https://northarvestbean.org/wp-content/uploads/northarvest-bean-logo.png 0 0 Red River Farm Network https://northarvestbean.org/wp-content/uploads/northarvest-bean-logo.png Red River Farm Network2021-08-19 20:36:082021-08-20 20:36:51Canadian Dry Beans in Good Position
Canadian Dry Beans in Good Position
Alvin Klassen, president of Dry Bean World, which provides information on dry bean production in Canada and the northern United States, said this year’s drought has cut yields, and already prices are climbing as analysts predict much lower production and supply shortages.
“It is already affecting markets significantly,” Klassen said. “We’re seeing record dry bean prices in North Dakota, or new crop contracts for 2021. And we’re also seeing some very aggressive bids. Over 50 cents a pound in Canadian dollars for old crop beans.
“When you get into the specialty beans, like kidneys and cranberry beans, they’re talking 65 to 70 cents per pound,” Klassen said.
After last season’s record dry bean crop in Western Canada, this year comes as a disappointment as far as yields go. He said the producers who manage to get a good crop off could earn a lot of money for it. Irrigation will play a major role in bean harvest numbers.
“If they’re in a drought region, beans are going to be devastated. There’s going to be no bean harvest,” said Garry Hnatowich research director at Irrigation Crop Diversification Corp. about beans that aren’t irrigated, the research director at Irrigation Crop Diversification Corp.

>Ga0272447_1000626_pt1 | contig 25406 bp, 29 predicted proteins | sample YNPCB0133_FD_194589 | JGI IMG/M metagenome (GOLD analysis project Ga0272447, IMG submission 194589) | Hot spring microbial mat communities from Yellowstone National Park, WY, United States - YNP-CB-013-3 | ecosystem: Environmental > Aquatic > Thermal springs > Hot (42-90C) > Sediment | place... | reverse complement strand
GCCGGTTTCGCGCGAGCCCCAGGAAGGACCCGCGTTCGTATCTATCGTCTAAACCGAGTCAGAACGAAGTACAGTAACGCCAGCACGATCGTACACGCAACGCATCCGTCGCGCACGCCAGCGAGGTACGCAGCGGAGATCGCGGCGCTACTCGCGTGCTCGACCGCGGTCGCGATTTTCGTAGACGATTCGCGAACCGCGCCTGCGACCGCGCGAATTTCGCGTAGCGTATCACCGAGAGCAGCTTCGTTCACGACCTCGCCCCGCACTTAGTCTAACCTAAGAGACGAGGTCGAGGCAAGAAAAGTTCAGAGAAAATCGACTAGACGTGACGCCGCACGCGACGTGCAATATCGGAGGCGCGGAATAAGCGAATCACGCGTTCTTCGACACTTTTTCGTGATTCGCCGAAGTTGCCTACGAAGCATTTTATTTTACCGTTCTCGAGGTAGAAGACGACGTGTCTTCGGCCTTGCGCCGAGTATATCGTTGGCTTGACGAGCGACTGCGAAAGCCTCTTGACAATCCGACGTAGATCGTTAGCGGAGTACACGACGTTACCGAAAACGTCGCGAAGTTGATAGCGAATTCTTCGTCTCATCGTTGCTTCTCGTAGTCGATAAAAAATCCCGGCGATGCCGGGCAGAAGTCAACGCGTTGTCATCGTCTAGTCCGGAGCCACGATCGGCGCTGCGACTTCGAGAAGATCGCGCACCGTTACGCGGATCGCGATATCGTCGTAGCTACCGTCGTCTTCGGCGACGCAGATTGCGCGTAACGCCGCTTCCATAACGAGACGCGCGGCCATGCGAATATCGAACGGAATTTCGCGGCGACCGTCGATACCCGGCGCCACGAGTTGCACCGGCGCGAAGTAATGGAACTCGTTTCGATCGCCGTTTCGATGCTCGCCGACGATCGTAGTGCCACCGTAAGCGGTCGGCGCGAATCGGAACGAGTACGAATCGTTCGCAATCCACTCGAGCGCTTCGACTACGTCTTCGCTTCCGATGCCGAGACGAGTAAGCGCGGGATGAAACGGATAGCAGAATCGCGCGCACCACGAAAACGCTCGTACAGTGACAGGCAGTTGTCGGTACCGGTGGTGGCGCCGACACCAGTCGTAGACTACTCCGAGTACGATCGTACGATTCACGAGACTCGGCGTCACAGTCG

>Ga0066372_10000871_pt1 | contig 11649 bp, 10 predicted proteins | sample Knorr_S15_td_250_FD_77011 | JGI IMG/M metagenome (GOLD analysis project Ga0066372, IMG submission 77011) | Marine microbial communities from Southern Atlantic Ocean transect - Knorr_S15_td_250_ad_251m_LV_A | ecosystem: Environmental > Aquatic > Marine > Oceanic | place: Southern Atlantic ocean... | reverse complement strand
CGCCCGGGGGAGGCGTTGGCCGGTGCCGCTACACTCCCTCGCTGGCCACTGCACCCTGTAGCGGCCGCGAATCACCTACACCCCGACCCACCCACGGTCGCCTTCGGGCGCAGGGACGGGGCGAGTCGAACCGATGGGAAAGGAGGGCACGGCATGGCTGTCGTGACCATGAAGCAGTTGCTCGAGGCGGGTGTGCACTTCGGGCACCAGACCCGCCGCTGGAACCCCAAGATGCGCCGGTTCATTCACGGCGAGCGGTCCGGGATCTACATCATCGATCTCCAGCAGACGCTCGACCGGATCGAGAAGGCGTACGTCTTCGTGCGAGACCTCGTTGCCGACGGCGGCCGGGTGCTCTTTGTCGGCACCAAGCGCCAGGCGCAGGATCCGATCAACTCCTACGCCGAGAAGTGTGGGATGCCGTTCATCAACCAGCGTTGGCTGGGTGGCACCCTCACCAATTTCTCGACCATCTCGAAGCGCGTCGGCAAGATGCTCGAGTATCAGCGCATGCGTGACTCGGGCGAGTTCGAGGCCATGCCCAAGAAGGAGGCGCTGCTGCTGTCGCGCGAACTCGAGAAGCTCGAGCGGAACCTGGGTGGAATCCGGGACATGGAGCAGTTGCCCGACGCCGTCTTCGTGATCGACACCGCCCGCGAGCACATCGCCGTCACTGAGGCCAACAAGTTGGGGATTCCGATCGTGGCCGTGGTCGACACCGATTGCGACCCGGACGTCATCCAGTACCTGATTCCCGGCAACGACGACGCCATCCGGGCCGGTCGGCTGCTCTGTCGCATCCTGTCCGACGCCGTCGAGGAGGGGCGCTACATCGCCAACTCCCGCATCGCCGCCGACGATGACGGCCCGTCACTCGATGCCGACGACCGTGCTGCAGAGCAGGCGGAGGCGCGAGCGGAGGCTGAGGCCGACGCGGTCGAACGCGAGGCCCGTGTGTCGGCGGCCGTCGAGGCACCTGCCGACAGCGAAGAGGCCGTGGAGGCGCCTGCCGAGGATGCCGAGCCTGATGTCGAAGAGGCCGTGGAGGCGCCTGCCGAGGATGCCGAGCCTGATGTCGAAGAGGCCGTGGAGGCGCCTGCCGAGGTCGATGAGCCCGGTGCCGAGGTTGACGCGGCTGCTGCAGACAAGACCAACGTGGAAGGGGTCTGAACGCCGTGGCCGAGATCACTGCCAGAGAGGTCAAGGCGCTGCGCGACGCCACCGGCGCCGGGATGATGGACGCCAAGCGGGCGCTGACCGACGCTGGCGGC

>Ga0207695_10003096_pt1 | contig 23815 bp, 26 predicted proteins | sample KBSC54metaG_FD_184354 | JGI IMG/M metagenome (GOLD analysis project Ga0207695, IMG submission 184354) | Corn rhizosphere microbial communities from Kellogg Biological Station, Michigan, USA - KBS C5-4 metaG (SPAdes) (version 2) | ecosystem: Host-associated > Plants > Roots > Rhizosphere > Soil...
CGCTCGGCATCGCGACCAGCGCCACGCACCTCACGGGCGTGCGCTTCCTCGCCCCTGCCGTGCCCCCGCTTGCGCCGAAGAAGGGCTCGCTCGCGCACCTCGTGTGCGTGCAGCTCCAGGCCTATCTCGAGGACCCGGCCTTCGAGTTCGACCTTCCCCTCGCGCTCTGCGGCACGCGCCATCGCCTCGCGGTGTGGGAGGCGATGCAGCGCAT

Even irrigated beans have had challenges. “Under irrigation, well beans are a warm-loving crop so we’ve certainly had the heat but it may be a little too much of a good thing, because what I’m noticing at our dry beans here in Outlook (Sask.) is that the maturity has been advanced. So it didn’t matter how much water we put on the beans, the intensity of the sunlight and the heat was too much for the beans.”
Hnatowich said despite this, crops under irrigation will still produce.“We will have a harvest, there’s no doubt about it, but we could have used five degrees to seven degrees less temperature. That would have been ideal for us. They look good, but I don’t think the yield is going to be as good as what it appears to be.”
Klassen echoed Hnatowich’s statement. “But the drought has made for some very weird shaped pods,” Klassen said. “So we’re seeing a lot of pods that only have one or two beans. And normally, there should be five to seven.”
Klassen said the market prices this year shocked him.“In the 20 years, I’ve been involved in dry bean production, I have not seen prices that high. It’s quite something.”
(Source: The Western Producer)